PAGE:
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Rail franchising needs significant reform, says Transport Committee

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Rail franchising needs significant reform, says Transport Committee

05 February 2017

MPs on the Transport Committee say there are serious shortcomings in the Department for Transport's capability and capacity to manage rail franchising.

 

Rail franchising report

In its report, the Transport Committee recommends the Department should commission an independent review of its franchising functions, including the possibility of transferring enforcement powers to the ORR (Office of Rail and Road).

While MPs are encouraged by progress made since 2012, the core policy objectives of franchising are not being met. The current model fails to deliver for passengers, to drive industry efficiencies, promote competition, reduce the taxpayer subsidy or transfer financial risk to the private sector.

The report examines why and concludes that without changes to the current model, it is difficult to see how franchising is sustainable in long term.

"Passenger satisfaction with the railways is falling"

Chair of the Committee, Louise Ellman MP, commented:

"While franchising enabled passenger growth and service improvements when it was first rolled out, passenger satisfaction with the railways is falling. Its core objectives are no longer being met, potential benefits are being lost and the passenger is suffering through higher fares and continued underperformance.

Our report explores why the current model is no longer fit for purpose. But this will not be solved overnight. There is no one-size-fits all approach and the Government should work with other agencies to introduce steady, strategic reform to secure improvement.

The Department should take steps to restructure franchises and the bidding process. Open access operators, already operating successfully, could provide opportunities for new entrants to the franchise market. Longer term franchises should be considered, but only where the existing operator has delivered on performance. Streamlining operational alignment between Network Rail and train operating companies will address a fundamental flaw of the current system. These are improvements that must be made if franchising is to deliver for the passenger over the longer term."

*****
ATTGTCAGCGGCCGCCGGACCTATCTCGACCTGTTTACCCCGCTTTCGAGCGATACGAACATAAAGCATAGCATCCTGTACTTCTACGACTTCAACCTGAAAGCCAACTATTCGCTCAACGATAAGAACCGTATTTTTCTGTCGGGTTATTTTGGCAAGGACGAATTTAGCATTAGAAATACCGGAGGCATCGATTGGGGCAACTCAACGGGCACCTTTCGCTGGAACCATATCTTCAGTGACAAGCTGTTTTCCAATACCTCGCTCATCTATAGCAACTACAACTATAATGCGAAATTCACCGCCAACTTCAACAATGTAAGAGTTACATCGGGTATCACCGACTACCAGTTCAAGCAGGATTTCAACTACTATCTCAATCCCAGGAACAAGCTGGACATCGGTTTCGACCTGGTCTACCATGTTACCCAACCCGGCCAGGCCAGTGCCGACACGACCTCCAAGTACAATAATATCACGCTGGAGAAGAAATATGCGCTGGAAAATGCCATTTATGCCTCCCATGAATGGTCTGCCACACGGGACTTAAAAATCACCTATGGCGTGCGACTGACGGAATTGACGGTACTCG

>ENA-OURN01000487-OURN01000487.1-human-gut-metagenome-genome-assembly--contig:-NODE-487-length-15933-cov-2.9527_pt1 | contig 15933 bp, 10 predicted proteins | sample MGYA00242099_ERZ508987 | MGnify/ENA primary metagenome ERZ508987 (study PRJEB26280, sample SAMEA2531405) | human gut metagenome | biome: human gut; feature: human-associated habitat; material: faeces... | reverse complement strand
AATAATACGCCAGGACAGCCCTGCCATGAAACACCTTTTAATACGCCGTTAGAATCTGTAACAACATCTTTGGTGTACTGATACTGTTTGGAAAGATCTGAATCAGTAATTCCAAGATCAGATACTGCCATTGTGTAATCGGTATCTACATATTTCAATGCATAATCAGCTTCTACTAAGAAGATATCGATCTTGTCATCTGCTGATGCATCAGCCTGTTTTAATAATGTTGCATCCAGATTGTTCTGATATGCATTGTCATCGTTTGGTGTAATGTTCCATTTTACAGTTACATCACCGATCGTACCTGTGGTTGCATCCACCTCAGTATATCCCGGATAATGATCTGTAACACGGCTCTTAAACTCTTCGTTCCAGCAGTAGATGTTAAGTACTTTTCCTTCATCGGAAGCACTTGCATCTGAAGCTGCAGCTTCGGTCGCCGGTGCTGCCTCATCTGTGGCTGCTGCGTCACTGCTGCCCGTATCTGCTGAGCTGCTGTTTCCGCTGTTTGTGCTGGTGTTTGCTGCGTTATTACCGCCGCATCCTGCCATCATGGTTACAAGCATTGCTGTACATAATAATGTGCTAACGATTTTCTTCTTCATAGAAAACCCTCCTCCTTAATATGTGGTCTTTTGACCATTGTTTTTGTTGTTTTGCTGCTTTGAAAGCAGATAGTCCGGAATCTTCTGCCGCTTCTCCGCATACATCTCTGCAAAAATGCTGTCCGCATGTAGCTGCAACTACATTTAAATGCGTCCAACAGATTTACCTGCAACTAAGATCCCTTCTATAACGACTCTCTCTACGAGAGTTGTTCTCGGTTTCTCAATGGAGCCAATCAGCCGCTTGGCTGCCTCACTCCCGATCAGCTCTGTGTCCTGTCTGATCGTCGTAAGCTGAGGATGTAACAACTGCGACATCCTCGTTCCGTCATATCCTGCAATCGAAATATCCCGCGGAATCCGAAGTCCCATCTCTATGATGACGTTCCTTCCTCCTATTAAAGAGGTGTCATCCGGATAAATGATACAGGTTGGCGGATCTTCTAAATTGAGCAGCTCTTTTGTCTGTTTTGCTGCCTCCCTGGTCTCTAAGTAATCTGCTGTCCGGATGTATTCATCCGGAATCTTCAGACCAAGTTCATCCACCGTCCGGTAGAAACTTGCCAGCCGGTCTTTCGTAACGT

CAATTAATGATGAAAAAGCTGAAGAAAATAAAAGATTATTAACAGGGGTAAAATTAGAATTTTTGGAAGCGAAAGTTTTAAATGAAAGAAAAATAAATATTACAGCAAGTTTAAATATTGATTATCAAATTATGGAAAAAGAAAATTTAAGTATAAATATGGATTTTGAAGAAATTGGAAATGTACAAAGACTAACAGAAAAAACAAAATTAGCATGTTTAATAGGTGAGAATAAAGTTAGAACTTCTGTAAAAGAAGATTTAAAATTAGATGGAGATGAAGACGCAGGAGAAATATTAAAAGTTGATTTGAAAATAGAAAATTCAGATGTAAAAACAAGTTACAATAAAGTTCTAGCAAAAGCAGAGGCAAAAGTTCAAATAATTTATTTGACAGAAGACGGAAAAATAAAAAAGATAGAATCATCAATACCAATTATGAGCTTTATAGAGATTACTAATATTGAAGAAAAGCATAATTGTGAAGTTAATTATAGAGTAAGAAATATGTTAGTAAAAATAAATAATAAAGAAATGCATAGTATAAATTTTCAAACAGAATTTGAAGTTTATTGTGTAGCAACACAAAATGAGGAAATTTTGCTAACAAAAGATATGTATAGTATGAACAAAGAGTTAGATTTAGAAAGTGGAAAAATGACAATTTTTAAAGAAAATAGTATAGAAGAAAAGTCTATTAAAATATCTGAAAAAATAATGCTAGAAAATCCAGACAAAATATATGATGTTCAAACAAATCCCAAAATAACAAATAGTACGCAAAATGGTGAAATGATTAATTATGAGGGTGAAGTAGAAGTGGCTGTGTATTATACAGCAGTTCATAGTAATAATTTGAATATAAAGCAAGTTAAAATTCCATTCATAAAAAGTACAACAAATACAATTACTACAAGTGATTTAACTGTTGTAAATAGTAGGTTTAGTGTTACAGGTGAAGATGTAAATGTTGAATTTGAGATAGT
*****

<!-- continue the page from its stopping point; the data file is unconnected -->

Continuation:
Thameslink, Southern and Great Northern

MPs also say the Department for Transport has failed to take responsibility for some of the failings in handling the Thameslink, Southern and Great Northern franchise.

Louise Ellman MP, added:

"The Government has serious lessons to learn from the management of the TSGN franchise. This highlights the lack of progress by the Department since the overhaul of franchising that followed the failed re-let of the West Coast franchise in 2012.

Our Committee exposed serious deficiencies in the Department's monitoring and enforcement of this franchise which has already led to a change of policy on performance reporting. This can only help to hold serially underperforming operators like GTR to proper account.

If GTR is officially found to be in breach of contract – and the Committee is still pushing ministers for an answer on this – the Department for Transport should consider restructuring the franchise to realign the incentives and focus of the operator back to the passenger."

Background

Rail franchising is one of five inter-related inquiries in the Future of Rail series. Reports on rail technology and the rail passenger experience were published in 2016. The Committee is currently taking evidence on rail safety. The final inquiry on rail governance and finance will be completed in 2017.

Further information

Image: PA

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